Well, the Mayo Clinic has a long list of contraindications of eating too much O-3s. The list is much too long to summarize, but bleeding risk (3 grams of O-3s per day), and pregnancy and baby problems are on the list: http://www.mayoclinic.org/drugs-supplements/omega-3-fatty-acids-fish-oil-alpha-linolenic-acid/safety/hrb-20059372.
Fish farm fish get their O-3s from fish meal and fish oil in farmed fishmeal. But because they have over fished the top 19 of 20 forage fish stocks (some are poorly managed) around the world, O-3s are half the level than they used to be, because fish farms have had to substitute more vegetable protein and energy. (This would include more O-6s, found in plants).
So it may be a good thing to have less O-3, but this is the result of over fishing for reduction industries, ie, fish meal, oil and silage.
The down side here is that farmed fish have as much as ten times the carcinogenic, persistent organic pollutants (commonly called POPs), PCBs, dioxins and so on as any other meat product, again from the pollution from fish feed. Not to mention fluoroquinolones from the chicken feathers they put in feeds.
Look at this graph:
It turns out that it may be wrong that O-3s do any good, because a study on Inuit people showed that they have a gene that regulates O-3s, which Europeans and most people on the globe don't have, so O-3s don't do much good, meaning don't eat farmed fish.
A New York Times article on the research said this:
"In the 1970s, Danish researchers studying Inuit metabolism proposed that omega-3 fatty acids found in fish were protective. Those conclusions eventually led to the recommendation that Westerners eat more fish to help prevent heart disease and sent tens of millions scrambling for fish oil pills.
The NYT, 2015 reference is: http://www.nytimes.com/2015/09/22/science/inuit-study-adds-twist-to-omega-3-fatty-acids-health-story.html?_r=0.
And this next article on the amount of the various chemicals, including brominated flame retardants showed that much of the worst chemicals gets taken out of the fish eaten and ends up in the body, rather than being passed through. (Note that bromine has been associated with cancers. A common example is the bromine in hot-tubs). See: https://www.ncbi.nlm.nih.gov/pubmed/21284993.
Read the abstract:
"Carry-over of dietary organochlorine pesticides, PCDD/Fs, PCBs, and brominated flame retardants to Atlantic salmon (Salmo salar L.) fillets.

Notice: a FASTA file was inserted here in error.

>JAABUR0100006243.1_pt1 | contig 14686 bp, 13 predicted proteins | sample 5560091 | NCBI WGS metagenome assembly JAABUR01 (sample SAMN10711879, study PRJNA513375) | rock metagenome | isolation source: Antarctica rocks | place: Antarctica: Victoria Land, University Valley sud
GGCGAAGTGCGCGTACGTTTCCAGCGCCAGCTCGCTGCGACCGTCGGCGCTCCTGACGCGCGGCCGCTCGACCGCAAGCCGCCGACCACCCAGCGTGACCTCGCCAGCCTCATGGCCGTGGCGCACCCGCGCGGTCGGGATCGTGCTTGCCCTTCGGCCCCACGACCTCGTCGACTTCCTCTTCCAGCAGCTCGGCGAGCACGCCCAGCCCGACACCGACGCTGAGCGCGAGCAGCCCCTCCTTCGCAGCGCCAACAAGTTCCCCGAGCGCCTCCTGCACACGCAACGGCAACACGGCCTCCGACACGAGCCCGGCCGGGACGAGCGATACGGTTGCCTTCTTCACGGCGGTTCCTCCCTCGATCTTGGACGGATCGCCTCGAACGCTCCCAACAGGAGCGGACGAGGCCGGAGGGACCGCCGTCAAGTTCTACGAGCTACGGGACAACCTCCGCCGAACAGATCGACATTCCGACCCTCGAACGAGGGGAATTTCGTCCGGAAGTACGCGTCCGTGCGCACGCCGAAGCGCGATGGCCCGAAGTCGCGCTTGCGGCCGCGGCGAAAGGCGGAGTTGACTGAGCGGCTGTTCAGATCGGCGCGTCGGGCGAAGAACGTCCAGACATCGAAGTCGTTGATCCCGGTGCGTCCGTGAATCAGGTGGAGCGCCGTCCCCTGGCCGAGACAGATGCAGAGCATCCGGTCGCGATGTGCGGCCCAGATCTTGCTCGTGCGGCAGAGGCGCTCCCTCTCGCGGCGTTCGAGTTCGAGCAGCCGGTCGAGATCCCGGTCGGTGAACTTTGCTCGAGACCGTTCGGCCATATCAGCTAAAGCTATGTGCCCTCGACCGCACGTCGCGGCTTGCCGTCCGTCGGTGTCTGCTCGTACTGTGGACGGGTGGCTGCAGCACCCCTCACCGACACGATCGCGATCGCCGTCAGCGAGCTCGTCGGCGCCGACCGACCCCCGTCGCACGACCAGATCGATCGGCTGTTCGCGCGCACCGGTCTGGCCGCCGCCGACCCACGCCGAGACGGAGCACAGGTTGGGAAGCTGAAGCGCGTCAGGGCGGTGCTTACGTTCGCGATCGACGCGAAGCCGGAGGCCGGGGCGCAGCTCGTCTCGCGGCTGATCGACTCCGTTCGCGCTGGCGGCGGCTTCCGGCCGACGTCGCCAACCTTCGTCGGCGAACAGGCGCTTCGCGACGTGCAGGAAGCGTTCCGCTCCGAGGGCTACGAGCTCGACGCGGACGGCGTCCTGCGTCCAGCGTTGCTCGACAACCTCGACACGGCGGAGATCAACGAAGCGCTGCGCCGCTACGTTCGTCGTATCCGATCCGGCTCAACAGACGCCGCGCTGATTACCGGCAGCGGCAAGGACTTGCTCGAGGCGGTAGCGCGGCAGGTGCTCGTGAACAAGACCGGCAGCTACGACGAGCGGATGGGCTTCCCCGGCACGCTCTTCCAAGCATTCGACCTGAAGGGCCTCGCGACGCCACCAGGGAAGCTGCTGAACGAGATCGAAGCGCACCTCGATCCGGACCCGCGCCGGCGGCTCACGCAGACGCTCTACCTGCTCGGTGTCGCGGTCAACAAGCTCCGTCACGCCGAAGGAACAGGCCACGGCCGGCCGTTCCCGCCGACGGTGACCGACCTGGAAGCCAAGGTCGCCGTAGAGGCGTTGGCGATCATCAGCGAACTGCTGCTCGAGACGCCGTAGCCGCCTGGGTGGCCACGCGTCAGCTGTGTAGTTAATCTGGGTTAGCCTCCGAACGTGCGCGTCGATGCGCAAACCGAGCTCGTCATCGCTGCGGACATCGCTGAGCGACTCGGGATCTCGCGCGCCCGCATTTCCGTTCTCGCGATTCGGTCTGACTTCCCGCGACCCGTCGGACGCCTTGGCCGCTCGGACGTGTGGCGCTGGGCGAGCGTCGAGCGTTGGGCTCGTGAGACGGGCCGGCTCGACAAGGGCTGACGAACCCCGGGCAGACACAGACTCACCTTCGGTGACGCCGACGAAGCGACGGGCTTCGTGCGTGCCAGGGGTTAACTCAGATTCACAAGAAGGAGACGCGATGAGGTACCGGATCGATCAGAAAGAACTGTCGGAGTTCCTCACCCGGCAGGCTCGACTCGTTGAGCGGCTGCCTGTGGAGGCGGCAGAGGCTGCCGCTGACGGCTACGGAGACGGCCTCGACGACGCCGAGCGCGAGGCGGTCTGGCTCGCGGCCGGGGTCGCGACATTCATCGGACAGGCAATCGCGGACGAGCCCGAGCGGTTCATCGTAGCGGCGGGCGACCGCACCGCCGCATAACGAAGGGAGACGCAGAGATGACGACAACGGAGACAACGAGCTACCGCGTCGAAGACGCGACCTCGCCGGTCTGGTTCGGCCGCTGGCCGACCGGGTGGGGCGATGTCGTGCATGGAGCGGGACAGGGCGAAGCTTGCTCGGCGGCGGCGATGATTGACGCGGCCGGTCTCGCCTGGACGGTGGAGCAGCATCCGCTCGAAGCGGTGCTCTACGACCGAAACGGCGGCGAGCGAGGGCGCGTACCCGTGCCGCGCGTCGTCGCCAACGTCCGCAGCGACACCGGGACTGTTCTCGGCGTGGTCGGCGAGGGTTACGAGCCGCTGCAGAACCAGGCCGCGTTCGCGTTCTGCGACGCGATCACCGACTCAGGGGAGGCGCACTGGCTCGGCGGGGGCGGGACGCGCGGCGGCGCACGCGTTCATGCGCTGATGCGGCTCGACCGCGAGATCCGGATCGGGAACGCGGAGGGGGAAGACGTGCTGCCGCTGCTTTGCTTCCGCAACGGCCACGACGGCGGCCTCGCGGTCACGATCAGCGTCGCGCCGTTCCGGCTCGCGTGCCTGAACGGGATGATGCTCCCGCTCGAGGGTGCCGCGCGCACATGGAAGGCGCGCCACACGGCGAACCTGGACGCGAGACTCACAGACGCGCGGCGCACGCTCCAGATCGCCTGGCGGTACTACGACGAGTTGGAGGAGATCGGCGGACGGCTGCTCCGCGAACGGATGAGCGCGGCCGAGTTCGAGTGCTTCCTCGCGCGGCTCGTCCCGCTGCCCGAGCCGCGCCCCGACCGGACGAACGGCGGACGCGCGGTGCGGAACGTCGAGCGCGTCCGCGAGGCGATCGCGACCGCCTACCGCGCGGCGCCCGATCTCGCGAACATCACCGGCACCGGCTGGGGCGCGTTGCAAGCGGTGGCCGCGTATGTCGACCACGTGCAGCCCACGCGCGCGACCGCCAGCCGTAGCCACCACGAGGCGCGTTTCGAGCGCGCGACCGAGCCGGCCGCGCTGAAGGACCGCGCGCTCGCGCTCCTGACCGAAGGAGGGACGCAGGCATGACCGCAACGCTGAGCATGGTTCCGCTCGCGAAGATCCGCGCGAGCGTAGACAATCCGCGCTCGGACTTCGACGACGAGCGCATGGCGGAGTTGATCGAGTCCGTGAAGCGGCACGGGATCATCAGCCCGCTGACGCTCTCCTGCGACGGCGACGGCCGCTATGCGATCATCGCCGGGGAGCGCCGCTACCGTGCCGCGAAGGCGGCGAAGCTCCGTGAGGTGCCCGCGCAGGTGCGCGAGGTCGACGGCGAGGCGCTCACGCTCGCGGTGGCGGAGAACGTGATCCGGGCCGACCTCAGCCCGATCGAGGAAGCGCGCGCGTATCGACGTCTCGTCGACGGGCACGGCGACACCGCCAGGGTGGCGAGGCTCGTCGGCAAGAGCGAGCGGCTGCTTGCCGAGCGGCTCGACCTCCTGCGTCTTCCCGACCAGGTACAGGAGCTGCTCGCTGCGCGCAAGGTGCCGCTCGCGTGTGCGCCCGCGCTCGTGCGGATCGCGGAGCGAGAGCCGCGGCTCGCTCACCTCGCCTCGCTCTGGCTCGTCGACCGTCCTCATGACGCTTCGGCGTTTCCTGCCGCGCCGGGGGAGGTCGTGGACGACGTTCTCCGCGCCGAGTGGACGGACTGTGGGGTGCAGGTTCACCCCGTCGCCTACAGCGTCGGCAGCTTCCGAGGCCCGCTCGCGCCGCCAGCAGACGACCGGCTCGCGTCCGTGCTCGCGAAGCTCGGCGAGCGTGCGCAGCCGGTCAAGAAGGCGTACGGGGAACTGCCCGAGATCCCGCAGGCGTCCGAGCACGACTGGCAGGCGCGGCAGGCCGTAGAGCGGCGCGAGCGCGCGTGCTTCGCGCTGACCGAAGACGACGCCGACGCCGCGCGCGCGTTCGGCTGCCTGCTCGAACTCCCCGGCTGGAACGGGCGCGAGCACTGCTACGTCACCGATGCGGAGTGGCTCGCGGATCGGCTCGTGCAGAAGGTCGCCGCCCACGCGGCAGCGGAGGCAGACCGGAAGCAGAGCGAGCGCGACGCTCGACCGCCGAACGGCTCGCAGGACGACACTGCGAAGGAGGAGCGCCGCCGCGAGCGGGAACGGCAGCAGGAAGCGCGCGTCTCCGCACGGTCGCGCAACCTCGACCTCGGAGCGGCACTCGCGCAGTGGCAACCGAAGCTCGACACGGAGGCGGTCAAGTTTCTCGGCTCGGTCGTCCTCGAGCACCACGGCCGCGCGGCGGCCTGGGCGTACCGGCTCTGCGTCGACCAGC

AbstractInformation on carry-over of contaminants from feed to animal food products is essential for appropriate human risk assessment of feed contaminants. The carry-over of potentially hazardous persistent organic pollutants (POPs) from feed to fillet was assessed in consumption sized Atlantic salmon (Salmo salar). Relative carry-over (defined as the fraction of a certain dietary POP retained in the fillet) was assessed in a controlled feeding trial, which provided fillet retention of dietary organochlorine pesticides (OCPs), dioxins (PCDD/Fs), polychlorinated biphenyls (PCBs), and brominated flame retardants (BFRs). Highest retention was found for OCPs, BFRs and PCBs (31-58%), and the lowest retentions were observed for PCDD/Fs congeners (10-34%). National monitoring data on commercial fish feed and farmed Atlantic salmon on the Norwegian market were used to provide commercially relevant feed-to-fillet transfer factors (calculated as fillet POP level divided by feed POP level), which ranged from 0.4 to 0.5, which is a factor 5-10 times higher than reported for terrestrial meat products. For the OCP with one of the highest relative carry-over, toxaphene, uptake and elimination kinetics were established. Model simulations that are based on the uptake and elimination kinetics gave predicted levels that were in agreement with the measured values. Application of the model to the current EU upper limit for toxaphene in feed (50 μg kg(-1)) gave maximum fillet levels of 22 μg kg(-1), which exceeds the estimated permissible level (21 μg kg(-1)) for toxaphene in fish food samples in Norway."
And those words add up that farmed fish should not be eaten by people. Much like the Hites article from Science Jan 9, 2004 that raised this spectre more than a decade ago in Socttish farmed salmon. It resulted in the industry neutralizing Hites, and where I came into this debate as I could no longer trust anything that a fish farm said in its spin.
The original article that explained the cloak and dagger approach by fish farms was the David Miller one on spinwatch.org, almost one of the first posts I put on this site: http://fishfarmnews.blogspot.ca/2011/10/key-document-fish-farm-tactics.html.